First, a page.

Last time we talked about change, and focusing your vision on what you can control. Although, that’s not always possible, it is easier than many think. Today we’ll discuss why testing change is crucial, and how proactively building support in those most affected will make your efforts palatable to others.
If you are one of the estimated 6 million people who watch Smash on television, you may be getting a rudimentary education on how a musical is created. Drama aside, putting together a production entails a process that is similar to creating change.
It begins with an idea and then gathering the resources to bring that idea to life. Resources can be time, talent or treasure. Change often consumes one of those in a disproportionate amount for the short term in the belief that over time it will work out profitably. Securing resources often runs parallel to running a workshop. A workshop is equivalent to piloting a change. It’s a way of floating the idea, finding what works and what doesn’t and improving any shortcomings. In theater there are auditions, rehearsals and then the preview. All these steps have to occur before opening night, otherwise there’s no show.
One of the failings of change is trying to get through it too quickly. Following the musical model, it would be akin to a writer getting a new idea on Sunday and having opening night scheduled for Monday. That’s a recipe for disaster. It’s the same with your change plan. If there is something that you want different in your team, organization, or even family, then it behooves you to act systematically and help prepare others.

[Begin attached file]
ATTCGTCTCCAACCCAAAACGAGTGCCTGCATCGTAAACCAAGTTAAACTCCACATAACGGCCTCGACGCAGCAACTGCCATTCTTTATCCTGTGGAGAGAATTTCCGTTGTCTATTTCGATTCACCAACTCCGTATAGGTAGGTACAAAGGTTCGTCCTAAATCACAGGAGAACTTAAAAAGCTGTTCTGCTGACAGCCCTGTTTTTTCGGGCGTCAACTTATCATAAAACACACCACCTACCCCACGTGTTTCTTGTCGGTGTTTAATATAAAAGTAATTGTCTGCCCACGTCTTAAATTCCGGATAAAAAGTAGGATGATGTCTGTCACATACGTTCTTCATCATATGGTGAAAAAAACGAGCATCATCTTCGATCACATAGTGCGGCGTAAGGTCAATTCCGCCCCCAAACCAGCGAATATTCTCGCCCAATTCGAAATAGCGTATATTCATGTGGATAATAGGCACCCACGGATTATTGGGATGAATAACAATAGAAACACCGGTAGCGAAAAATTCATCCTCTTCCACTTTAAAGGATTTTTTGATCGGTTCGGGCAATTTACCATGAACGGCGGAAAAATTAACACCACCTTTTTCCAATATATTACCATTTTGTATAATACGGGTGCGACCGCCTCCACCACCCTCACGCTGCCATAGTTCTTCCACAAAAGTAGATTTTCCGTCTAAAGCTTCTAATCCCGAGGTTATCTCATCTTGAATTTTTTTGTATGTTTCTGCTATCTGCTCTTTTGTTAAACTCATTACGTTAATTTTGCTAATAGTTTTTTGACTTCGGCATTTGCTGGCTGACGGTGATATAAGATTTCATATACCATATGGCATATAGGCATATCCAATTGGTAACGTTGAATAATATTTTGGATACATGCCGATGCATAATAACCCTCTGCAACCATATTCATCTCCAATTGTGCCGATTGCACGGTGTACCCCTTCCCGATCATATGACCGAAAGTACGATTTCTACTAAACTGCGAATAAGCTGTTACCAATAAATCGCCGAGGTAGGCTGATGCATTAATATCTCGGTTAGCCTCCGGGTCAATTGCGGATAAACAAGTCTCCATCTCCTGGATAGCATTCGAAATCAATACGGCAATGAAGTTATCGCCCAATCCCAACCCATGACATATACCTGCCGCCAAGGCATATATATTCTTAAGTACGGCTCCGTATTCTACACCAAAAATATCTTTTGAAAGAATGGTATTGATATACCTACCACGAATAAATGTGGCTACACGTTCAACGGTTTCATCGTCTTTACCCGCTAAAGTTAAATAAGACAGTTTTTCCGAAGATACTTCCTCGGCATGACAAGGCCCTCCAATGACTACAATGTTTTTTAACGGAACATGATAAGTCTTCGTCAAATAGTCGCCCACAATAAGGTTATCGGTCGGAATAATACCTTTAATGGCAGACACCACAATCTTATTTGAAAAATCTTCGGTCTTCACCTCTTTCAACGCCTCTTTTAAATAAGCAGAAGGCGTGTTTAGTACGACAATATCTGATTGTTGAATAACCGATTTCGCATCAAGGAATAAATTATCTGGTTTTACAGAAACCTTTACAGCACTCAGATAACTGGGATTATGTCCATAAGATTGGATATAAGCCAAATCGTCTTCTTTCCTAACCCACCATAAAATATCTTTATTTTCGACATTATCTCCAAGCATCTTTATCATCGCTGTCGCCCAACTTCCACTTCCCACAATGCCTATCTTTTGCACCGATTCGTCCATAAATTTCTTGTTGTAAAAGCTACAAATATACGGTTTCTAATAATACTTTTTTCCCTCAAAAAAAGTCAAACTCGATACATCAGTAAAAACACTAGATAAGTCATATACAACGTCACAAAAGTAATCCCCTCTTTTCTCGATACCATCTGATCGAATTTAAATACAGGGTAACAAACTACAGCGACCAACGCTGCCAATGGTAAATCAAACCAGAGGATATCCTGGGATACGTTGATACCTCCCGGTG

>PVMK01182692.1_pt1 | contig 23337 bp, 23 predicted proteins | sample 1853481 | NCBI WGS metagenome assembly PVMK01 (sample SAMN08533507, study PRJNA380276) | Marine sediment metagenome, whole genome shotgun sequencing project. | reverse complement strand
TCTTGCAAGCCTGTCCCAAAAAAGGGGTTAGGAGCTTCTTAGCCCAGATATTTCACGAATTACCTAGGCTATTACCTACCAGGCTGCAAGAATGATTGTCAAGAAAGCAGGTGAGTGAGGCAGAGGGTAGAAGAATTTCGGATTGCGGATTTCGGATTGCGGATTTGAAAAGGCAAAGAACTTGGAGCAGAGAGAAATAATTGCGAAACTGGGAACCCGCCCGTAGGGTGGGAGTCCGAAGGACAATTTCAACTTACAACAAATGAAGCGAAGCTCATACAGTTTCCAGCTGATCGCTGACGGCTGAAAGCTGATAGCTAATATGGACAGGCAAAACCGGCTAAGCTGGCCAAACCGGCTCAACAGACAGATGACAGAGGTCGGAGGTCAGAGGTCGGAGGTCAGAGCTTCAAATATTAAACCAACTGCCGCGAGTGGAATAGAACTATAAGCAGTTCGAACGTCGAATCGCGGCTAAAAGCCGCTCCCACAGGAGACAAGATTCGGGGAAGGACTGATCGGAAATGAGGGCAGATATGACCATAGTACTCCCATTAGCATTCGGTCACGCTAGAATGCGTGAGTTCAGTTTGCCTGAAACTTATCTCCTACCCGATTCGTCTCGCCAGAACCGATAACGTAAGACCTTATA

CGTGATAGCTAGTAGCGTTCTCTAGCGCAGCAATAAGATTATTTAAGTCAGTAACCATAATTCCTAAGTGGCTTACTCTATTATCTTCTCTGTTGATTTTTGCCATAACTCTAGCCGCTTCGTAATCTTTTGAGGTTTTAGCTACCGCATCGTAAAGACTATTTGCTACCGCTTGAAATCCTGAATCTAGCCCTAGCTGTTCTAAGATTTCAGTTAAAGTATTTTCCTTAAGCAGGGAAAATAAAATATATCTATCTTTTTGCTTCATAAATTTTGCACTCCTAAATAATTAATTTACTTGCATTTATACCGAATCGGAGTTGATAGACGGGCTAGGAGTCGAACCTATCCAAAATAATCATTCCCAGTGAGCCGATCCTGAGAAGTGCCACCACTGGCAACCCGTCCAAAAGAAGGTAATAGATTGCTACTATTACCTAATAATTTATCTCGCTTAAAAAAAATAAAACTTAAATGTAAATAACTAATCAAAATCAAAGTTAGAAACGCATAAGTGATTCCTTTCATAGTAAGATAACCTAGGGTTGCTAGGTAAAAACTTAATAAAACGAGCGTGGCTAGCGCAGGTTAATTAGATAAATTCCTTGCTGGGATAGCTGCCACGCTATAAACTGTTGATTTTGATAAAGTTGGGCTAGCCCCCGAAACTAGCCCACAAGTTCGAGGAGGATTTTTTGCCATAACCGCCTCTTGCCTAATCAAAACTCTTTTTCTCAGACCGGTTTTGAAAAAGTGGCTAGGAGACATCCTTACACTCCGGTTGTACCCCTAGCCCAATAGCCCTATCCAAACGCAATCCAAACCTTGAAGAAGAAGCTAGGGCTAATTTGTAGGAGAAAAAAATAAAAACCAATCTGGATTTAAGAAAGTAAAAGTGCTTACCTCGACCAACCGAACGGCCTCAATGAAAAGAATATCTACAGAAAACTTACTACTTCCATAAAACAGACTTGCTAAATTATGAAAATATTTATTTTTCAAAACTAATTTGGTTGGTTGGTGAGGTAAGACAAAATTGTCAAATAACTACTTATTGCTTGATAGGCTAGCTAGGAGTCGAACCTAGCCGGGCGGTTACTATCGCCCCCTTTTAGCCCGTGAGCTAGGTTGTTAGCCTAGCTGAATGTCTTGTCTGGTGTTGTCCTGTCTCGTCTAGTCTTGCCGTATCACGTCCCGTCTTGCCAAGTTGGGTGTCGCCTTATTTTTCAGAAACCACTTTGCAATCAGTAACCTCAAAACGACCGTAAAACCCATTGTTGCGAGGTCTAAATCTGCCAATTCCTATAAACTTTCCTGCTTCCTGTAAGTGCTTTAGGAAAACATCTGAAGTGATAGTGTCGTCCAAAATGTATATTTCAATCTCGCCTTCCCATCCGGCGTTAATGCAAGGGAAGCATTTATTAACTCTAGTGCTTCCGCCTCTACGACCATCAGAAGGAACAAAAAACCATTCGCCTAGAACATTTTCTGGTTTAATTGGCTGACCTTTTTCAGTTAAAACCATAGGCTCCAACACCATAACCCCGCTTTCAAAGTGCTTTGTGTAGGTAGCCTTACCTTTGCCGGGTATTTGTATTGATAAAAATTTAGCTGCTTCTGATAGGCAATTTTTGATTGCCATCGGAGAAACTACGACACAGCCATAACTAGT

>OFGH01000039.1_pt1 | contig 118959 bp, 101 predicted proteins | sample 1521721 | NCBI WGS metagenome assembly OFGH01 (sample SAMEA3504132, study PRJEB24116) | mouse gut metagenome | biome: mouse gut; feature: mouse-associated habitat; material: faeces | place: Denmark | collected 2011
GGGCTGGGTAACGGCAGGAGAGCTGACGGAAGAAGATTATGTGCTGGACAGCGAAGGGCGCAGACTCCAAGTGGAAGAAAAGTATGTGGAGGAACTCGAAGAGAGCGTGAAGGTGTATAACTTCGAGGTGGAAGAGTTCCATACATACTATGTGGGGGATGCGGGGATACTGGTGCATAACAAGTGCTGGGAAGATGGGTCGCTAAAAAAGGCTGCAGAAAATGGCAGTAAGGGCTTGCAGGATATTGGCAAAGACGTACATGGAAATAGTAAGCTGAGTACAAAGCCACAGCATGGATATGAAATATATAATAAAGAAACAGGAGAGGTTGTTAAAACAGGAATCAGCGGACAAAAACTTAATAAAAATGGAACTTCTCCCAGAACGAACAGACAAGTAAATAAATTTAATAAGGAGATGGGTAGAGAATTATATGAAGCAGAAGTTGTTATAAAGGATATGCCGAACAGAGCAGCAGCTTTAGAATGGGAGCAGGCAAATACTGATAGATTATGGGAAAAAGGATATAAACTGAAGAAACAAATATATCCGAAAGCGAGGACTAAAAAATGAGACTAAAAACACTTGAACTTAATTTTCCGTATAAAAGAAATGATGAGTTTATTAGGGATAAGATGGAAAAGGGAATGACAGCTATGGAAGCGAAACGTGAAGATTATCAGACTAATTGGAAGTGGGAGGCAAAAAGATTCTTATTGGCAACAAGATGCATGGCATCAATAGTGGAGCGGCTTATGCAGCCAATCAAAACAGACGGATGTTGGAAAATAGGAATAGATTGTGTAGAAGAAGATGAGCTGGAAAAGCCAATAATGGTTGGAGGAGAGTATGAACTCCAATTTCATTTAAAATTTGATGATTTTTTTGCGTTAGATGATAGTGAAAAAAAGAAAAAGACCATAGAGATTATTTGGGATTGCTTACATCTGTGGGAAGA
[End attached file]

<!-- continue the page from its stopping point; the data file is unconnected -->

As an example, if you’re going to finally write that book that is burning inside of you, something in your routine is going to have to be different to make room for your writing time. It’s smart to start out small first. For example, rather than no longer cooking dinner at night, the fledgling book writer might offer to cook four nights a week, but not the other three because they want to use that time to write. Perhaps they could stay up an hour later or get up an hour earlier once a week to start, and if that works they could expand it to two or three times a week.
The book writer would keep their family or friends engaged by soliciting their ideas on finding more writing time and keeping them informed of their progress. If you engage others, their support will grow, and that’s key for success.
A great way of helping people buy into a change is to anticipate the concerns of those who will be affected, and to address them immediately. This takes work, however getting the support of those who are closest to the change is vital for a satisfying success.
Be prepared to respond to those affected by having answers to questions like; What’s the change? Why is it needed? What’s wrong with the way things are now? How will this impact us personally? What’s in it for us? How will we find the time? Will we have to learn a new skill?
Once people gather information and feel their personal concerns have been heard, they inevitably begin to wonder how to start the change. Help them out by answering questions like; What do we do first? How do we manage all the details? What happens if it doesn’t work as planned? Where do we go for help? Is this normal? How will other things change?
After facing some of the ‘pain’ of change, people will question why they can’t return to how things were before and you’ll hear questions like; Is this worth the effort? Is this making a difference? Are we making progress? Are things getting better?
As people recognize that the change is occurring and working, they wonder things like; Who else should be involved? How can we get others involved in what we’re doing? How do we spread the word?
Finally, as you reach the end of your project and it becomes the new normal, some people will grow concerned about the sustainability of all the change with questions like; What’s next? How can we make this even better? Can we improve on our original idea?
It’s unlikely you’ll need to address all the above concerns, however if you are forthcoming with honest answers as similar questions arise, your change will be successful.
Next time we’ll discuss the 5 elements of successful change and a way to audit your progress to ensure there aren’t any holes in your plan.
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